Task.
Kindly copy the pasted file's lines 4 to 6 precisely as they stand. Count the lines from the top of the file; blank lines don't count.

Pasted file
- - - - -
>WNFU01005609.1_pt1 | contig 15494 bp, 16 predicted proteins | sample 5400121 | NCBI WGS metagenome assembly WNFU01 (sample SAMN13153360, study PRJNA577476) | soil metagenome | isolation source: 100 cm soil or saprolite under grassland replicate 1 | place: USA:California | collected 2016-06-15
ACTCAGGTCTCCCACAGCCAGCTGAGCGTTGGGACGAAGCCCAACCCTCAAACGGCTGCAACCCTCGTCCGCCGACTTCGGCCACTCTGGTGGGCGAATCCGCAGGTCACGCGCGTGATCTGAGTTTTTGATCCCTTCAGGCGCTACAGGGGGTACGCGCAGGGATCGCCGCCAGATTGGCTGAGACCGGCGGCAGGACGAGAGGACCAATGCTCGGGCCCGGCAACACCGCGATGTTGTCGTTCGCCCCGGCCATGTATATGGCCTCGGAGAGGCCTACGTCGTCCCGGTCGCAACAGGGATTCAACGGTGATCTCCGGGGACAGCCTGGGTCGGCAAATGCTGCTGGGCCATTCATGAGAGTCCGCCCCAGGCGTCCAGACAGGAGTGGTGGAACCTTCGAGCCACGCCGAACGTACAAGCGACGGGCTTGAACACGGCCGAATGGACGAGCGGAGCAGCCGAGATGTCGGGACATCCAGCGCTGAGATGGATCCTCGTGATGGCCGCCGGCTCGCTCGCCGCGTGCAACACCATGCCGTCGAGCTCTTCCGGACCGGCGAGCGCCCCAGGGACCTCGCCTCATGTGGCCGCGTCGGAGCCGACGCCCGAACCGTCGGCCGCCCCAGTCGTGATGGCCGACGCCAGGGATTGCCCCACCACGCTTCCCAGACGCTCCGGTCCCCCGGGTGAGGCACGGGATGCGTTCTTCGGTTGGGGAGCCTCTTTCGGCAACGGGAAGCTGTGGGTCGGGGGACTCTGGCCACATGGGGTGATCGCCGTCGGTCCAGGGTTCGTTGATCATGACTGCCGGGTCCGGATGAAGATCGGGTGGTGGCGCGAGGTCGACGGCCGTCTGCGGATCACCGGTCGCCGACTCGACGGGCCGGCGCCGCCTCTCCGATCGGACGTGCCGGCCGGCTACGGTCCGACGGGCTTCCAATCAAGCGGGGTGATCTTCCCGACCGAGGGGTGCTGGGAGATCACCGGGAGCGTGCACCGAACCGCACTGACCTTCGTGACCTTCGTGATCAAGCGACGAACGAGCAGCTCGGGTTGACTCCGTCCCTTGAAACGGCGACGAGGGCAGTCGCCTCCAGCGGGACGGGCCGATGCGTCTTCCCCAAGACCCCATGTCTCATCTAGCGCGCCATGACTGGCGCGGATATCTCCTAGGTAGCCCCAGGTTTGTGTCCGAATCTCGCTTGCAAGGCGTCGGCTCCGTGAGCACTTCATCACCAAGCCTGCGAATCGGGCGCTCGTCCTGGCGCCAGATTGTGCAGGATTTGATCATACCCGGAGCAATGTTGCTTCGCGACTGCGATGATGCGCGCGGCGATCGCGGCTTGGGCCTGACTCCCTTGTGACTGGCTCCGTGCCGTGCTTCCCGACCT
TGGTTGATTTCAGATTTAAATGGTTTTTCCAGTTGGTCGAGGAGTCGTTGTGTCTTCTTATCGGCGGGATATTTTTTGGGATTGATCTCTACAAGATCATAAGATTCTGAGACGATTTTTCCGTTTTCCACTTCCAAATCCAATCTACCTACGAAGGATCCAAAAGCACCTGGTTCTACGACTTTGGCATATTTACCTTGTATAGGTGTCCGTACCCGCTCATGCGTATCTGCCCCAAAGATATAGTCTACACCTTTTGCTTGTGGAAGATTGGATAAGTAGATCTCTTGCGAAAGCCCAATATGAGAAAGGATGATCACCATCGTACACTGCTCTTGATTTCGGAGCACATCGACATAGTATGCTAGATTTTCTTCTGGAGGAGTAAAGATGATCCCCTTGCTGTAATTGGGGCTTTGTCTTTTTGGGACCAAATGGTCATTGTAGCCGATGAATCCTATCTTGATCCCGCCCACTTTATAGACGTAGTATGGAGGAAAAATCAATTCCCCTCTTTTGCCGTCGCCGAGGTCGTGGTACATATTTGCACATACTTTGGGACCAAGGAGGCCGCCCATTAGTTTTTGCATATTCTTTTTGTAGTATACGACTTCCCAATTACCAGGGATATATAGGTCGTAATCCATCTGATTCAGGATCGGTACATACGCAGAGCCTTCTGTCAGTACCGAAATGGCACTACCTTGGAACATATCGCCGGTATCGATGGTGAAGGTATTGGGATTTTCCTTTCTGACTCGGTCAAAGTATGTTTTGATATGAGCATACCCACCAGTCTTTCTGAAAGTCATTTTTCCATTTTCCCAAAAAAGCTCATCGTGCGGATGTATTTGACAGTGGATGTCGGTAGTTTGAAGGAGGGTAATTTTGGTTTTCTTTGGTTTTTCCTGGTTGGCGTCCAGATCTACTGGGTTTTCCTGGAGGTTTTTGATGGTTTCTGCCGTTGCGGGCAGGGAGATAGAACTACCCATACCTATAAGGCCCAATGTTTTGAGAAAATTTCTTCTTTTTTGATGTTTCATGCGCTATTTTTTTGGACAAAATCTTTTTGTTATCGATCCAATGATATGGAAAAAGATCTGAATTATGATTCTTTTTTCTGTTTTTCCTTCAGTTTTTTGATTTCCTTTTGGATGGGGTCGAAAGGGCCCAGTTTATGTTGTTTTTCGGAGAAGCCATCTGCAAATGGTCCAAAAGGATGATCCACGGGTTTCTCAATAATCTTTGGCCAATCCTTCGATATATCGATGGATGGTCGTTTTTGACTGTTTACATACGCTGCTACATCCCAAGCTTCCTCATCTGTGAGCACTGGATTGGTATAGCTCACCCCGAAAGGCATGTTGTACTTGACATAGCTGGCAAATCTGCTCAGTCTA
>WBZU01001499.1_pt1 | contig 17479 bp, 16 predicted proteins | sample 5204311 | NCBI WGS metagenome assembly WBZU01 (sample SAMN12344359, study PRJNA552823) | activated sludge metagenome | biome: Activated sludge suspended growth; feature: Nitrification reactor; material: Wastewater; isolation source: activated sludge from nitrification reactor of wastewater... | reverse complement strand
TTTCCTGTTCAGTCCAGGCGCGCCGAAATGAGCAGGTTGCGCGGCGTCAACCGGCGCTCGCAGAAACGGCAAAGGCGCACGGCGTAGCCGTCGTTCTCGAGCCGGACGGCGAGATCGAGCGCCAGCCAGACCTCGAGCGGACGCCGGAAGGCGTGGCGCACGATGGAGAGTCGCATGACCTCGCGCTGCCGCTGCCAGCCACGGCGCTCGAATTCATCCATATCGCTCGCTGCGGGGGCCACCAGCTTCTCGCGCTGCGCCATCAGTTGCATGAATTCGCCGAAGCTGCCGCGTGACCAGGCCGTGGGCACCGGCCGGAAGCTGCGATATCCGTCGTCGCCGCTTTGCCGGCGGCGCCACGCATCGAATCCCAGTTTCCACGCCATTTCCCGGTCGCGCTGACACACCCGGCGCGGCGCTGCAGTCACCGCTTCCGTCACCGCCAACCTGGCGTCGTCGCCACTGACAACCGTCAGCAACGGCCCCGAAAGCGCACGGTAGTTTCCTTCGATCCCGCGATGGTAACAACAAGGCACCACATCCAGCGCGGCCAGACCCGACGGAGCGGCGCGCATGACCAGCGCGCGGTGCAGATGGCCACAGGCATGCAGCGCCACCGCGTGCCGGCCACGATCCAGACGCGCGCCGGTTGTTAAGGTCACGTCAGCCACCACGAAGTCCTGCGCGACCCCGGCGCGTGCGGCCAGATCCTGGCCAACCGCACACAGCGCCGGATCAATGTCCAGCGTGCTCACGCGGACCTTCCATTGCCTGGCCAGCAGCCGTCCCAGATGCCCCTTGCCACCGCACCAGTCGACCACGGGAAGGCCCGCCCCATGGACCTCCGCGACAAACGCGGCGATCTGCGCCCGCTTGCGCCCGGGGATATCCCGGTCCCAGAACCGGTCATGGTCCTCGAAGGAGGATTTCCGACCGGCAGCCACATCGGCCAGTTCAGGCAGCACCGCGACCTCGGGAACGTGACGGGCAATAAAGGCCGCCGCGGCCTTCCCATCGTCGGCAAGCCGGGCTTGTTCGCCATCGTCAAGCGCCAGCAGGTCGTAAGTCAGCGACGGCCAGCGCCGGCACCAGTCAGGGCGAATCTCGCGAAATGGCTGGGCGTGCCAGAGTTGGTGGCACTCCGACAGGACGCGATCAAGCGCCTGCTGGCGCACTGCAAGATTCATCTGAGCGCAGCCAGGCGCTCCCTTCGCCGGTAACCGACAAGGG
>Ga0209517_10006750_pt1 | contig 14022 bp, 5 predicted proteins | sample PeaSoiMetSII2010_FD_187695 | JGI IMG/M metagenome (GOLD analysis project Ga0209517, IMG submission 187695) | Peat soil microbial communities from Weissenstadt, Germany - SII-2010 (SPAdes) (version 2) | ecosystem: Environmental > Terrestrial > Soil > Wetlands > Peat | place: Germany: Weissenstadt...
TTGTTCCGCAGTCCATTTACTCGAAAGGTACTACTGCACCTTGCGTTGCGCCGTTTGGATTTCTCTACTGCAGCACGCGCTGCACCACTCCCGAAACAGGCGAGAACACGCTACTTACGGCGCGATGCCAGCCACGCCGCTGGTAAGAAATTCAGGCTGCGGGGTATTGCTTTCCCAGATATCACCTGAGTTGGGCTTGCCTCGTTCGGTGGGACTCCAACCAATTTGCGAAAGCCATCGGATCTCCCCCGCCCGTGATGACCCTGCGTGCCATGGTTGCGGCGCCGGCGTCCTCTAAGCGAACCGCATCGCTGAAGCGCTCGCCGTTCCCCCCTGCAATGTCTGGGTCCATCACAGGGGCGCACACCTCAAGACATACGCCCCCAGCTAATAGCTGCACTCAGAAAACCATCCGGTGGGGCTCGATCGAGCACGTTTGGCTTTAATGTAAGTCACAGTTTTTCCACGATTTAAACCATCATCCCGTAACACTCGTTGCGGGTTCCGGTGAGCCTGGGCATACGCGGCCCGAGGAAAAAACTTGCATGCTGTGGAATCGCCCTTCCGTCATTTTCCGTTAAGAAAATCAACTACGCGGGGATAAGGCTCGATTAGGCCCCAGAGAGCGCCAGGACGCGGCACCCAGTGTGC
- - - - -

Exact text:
>WBZU01001499.1_pt1 | contig 17479 bp, 16 predicted proteins | sample 5204311 | NCBI WGS metagenome assembly WBZU01 (sample SAMN12344359, study PRJNA552823) | activated sludge metagenome | biome: Activated sludge suspended growth; feature: Nitrification reactor; material: Wastewater; isolation source: activated sludge from nitrification reactor of wastewater... | reverse complement strand
TTTCCTGTTCAGTCCAGGCGCGCCGAAATGAGCAGGTTGCGCGGCGTCAACCGGCGCTCGCAGAAACGGCAAAGGCGCACGGCGTAGCCGTCGTTCTCGAGCCGGACGGCGAGATCGAGCGCCAGCCAGACCTCGAGCGGACGCCGGAAGGCGTGGCGCACGATGGAGAGTCGCATGACCTCGCGCTGCCGCTGCCAGCCACGGCGCTCGAATTCATCCATATCGCTCGCTGCGGGGGCCACCAGCTTCTCGCGCTGCGCCATCAGTTGCATGAATTCGCCGAAGCTGCCGCGTGACCAGGCCGTGGGCACCGGCCGGAAGCTGCGATATCCGTCGTCGCCGCTTTGCCGGCGGCGCCACGCATCGAATCCCAGTTTCCACGCCATTTCCCGGTCGCGCTGACACACCCGGCGCGGCGCTGCAGTCACCGCTTCCGTCACCGCCAACCTGGCGTCGTCGCCACTGACAACCGTCAGCAACGGCCCCGAAAGCGCACGGTAGTTTCCTTCGATCCCGCGATGGTAACAACAAGGCACCACATCCAGCGCGGCCAGACCCGACGGAGCGGCGCGCATGACCAGCGCGCGGTGCAGATGGCCACAGGCATGCAGCGCCACCGCGTGCCGGCCACGATCCAGACGCGCGCCGGTTGTTAAGGTCACGTCAGCCACCACGAAGTCCTGCGCGACCCCGGCGCGTGCGGCCAGATCCTGGCCAACCGCACACAGCGCCGGATCAATGTCCAGCGTGCTCACGCGGACCTTCCATTGCCTGGCCAGCAGCCGTCCCAGATGCCCCTTGCCACCGCACCAGTCGACCACGGGAAGGCCCGCCCCATGGACCTCCGCGACAAACGCGGCGATCTGCGCCCGCTTGCGCCCGGGGATATCCCGGTCCCAGAACCGGTCATGGTCCTCGAAGGAGGATTTCCGACCGGCAGCCACATCGGCCAGTTCAGGCAGCACCGCGACCTCGGGAACGTGACGGGCAATAAAGGCCGCCGCGGCCTTCCCATCGTCGGCAAGCCGGGCTTGTTCGCCATCGTCAAGCGCCAGCAGGTCGTAAGTCAGCGACGGCCAGCGCCGGCACCAGTCAGGGCGAATCTCGCGAAATGGCTGGGCGTGCCAGAGTTGGTGGCACTCCGACAGGACGCGATCAAGCGCCTGCTGGCGCACTGCAAGATTCATCTGAGCGCAGCCAGGCGCTCCCTTCGCCGGTAACCGACAAGGG
>Ga0209517_10006750_pt1 | contig 14022 bp, 5 predicted proteins | sample PeaSoiMetSII2010_FD_187695 | JGI IMG/M metagenome (GOLD analysis project Ga0209517, IMG submission 187695) | Peat soil microbial communities from Weissenstadt, Germany - SII-2010 (SPAdes) (version 2) | ecosystem: Environmental > Terrestrial > Soil > Wetlands > Peat | place: Germany: Weissenstadt...